From burnt ends to the rich sauce unique to KC, find out about all the things that go into KC-style barbecue.
Historically a cow town, area pitmasters don’t discriminate when it comes to meat. For every sauce-heavy plate of beef burnt ends, there’s a dry-rub rack of pork ribs across town with a well-known reputation of its own, making “Kansas City style” a diverse melting pot of regional influences.
At any given location, diners may find pork, beef, chicken, salmon, lamb or even vegetarian options, such as jackfruit.
A traditional Kansas City sauce is a thick, molasses-based concoction of spicy and sweet flavors.
As with any definition, there are plenty of exceptions. The best advice? Disregarding diet and preference limitations, order the dish as-is—sauced or not—and see for yourself how the experts serve it.
Heat and Timing
When it comes to substance, Kansas City barbecue is surprisingly flexible. Old-school tendencies insist on the “low and slow” method, meaning low heat and long hours in the smoker.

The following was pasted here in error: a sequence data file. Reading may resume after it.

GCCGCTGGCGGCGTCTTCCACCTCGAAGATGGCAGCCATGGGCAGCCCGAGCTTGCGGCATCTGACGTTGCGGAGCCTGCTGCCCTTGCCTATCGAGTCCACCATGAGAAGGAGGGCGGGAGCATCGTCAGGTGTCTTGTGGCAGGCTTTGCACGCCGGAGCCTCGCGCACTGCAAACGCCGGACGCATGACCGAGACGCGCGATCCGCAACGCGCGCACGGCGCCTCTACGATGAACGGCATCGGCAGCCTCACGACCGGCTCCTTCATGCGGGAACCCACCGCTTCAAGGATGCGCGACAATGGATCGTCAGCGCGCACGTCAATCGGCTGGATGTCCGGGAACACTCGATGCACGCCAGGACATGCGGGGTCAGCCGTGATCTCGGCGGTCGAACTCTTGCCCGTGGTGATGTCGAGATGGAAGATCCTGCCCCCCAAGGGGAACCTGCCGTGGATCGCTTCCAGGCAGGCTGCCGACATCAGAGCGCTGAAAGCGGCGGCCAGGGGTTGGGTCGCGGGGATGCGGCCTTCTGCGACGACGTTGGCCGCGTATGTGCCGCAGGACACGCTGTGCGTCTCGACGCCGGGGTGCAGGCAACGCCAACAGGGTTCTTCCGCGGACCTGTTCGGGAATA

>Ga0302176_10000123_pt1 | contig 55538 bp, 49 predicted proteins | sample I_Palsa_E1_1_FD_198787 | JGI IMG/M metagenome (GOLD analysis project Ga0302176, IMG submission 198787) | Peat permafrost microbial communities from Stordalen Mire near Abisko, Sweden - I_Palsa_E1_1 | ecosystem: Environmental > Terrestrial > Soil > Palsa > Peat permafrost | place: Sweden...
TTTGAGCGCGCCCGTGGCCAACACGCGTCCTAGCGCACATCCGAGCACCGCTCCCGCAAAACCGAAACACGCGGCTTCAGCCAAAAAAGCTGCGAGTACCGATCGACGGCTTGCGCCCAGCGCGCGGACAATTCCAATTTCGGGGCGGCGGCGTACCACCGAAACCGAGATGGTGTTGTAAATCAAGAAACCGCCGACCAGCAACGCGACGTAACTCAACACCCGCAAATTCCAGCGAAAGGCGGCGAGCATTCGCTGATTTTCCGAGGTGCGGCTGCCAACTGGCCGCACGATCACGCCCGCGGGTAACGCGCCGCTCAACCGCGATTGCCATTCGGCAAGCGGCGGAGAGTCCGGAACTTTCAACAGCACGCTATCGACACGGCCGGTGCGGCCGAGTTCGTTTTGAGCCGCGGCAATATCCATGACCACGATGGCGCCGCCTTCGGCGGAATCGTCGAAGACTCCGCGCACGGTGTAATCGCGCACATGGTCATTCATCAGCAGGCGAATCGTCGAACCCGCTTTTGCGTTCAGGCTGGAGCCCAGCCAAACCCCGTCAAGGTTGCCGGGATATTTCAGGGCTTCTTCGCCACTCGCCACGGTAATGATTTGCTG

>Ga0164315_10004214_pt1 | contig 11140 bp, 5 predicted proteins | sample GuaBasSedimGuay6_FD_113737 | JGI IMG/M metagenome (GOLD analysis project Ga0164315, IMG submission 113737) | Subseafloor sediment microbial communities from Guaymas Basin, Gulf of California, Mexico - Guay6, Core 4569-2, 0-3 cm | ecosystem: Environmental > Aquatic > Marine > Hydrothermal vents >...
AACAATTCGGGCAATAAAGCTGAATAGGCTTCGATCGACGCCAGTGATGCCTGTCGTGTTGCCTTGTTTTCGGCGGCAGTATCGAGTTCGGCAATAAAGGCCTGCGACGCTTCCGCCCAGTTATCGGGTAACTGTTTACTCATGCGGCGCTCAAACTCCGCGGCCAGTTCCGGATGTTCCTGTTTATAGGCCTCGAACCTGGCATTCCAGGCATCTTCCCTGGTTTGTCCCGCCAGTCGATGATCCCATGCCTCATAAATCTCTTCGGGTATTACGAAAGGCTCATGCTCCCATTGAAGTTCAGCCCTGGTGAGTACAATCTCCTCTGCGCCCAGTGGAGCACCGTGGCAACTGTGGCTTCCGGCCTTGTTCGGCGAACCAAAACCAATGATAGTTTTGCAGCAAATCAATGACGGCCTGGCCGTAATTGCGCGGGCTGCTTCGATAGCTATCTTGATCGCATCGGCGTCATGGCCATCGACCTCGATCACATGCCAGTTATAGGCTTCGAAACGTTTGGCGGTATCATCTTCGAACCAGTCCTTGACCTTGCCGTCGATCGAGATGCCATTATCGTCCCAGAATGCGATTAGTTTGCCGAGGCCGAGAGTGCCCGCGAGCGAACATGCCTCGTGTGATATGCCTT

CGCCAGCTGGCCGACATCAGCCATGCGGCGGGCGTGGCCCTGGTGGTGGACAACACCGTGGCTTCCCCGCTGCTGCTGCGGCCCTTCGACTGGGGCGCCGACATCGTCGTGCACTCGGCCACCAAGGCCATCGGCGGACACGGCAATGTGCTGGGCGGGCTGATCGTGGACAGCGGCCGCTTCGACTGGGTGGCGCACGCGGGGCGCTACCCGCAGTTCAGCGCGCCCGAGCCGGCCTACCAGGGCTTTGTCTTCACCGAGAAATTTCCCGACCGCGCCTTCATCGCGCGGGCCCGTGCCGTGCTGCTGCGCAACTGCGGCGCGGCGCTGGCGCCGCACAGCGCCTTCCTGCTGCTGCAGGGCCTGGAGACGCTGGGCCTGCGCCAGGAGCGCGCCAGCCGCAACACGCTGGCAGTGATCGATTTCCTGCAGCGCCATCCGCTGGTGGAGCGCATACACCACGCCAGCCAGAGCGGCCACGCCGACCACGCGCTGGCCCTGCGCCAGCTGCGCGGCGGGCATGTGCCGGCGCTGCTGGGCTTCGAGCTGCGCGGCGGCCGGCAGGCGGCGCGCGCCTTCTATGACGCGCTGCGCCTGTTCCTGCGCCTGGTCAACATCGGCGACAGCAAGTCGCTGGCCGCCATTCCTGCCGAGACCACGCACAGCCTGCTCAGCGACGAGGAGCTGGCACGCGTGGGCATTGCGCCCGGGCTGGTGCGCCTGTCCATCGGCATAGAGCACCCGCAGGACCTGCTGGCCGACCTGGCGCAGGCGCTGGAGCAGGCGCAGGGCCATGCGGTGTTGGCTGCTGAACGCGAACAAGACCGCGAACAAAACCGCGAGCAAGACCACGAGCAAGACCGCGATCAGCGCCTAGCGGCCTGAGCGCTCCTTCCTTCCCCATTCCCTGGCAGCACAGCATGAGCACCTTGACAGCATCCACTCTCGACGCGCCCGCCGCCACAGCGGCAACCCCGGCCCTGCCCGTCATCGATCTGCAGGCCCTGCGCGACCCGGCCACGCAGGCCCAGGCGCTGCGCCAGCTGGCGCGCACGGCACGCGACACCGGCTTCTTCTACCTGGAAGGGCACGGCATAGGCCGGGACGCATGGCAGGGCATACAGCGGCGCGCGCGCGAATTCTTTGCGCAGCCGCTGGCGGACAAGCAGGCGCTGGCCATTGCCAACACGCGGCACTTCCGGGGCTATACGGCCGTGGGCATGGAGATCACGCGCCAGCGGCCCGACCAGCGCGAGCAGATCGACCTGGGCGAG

A newer wave of chefs-turned-pitmasters tend to prefer the opposite, trending more towards higher heats and faster cooking times. Both methods result in delicious ‘cue and packed dining rooms.
Types of Wood
Barbecue woods add distinct flavor over long smoking sessions. In some cases, the wood a restaurant uses is determined by the geographic characteristics of the region (i.e. if pecan is native to your area, you may be more likely to use it).
Many KC pitmasters prefer hickory wood for its versatility—it pairs well with pork and beef—as well as the rich, mahogany hue it imparts on smoked meats.
With that in mind, it truly comes down to pitmaster preference. Fruit tree woods like apple and cherry typically yield sweeter notes—ideal for poultry and pork—while others, like oak, pair nicely with red meat.
Types of Smokers
Between long-running brick ovens and steel setups right behind the counter, it’s clear that no two KC smokers are alike. Some, like at Woodyard Bar-B-Que, reside outdoors while others, like those at Arthur Bryant’s and LC’s, are as photogenic as the food they cook. And if you’re the sisters behind Jones Bar-B-Q, a retrofitted smoker found at a thrift store is all you need.
Competition pitmasters tend to have custom-built smokers for contests such as The American Royal World Series of Barbecue. However, for those interested in taking up smoking as a hobby (or even getting into the circuit themselves), there’s an assortment of smoker styles available for consumer purchase.